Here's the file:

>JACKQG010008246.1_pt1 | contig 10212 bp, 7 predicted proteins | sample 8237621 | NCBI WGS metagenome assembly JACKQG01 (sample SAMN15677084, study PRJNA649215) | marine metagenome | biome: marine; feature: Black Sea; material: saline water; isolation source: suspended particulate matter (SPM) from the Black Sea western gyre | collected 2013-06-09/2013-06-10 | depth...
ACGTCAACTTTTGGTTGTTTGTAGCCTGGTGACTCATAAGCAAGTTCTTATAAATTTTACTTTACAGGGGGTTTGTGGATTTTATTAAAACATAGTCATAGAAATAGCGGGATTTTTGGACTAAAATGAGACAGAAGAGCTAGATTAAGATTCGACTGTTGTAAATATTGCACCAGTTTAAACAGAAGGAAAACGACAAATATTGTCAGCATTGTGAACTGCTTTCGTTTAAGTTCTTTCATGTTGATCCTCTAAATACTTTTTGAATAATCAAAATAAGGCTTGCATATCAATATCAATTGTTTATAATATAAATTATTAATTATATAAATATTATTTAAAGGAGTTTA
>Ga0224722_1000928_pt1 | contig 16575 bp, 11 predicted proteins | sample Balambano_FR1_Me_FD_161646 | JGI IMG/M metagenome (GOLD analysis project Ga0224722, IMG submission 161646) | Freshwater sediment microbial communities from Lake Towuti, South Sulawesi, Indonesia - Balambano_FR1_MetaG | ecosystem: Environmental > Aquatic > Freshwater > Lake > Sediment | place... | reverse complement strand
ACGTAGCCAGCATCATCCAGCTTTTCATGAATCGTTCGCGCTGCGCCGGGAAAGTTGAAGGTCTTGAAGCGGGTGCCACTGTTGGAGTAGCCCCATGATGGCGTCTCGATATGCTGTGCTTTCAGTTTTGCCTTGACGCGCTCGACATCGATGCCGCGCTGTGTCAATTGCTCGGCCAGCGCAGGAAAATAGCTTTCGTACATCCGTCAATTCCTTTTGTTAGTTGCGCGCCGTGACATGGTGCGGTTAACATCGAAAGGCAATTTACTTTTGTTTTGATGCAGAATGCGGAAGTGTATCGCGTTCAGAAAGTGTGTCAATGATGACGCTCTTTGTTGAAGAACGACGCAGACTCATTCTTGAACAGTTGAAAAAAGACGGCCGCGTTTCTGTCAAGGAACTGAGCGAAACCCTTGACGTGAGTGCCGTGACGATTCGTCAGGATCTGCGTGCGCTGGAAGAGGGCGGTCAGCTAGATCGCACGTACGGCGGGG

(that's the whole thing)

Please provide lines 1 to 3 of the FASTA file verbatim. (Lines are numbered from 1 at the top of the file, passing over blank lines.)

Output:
>JACKQG010008246.1_pt1 | contig 10212 bp, 7 predicted proteins | sample 8237621 | NCBI WGS metagenome assembly JACKQG01 (sample SAMN15677084, study PRJNA649215) | marine metagenome | biome: marine; feature: Black Sea; material: saline water; isolation source: suspended particulate matter (SPM) from the Black Sea western gyre | collected 2013-06-09/2013-06-10 | depth...
ACGTCAACTTTTGGTTGTTTGTAGCCTGGTGACTCATAAGCAAGTTCTTATAAATTTTACTTTACAGGGGGTTTGTGGATTTTATTAAAACATAGTCATAGAAATAGCGGGATTTTTGGACTAAAATGAGACAGAAGAGCTAGATTAAGATTCGACTGTTGTAAATATTGCACCAGTTTAAACAGAAGGAAAACGACAAATATTGTCAGCATTGTGAACTGCTTTCGTTTAAGTTCTTTCATGTTGATCCTCTAAATACTTTTTGAATAATCAAAATAAGGCTTGCATATCAATATCAATTGTTTATAATATAAATTATTAATTATATAAATATTATTTAAAGGAGTTTA
>Ga0224722_1000928_pt1 | contig 16575 bp, 11 predicted proteins | sample Balambano_FR1_Me_FD_161646 | JGI IMG/M metagenome (GOLD analysis project Ga0224722, IMG submission 161646) | Freshwater sediment microbial communities from Lake Towuti, South Sulawesi, Indonesia - Balambano_FR1_MetaG | ecosystem: Environmental > Aquatic > Freshwater > Lake > Sediment | place... | reverse complement strand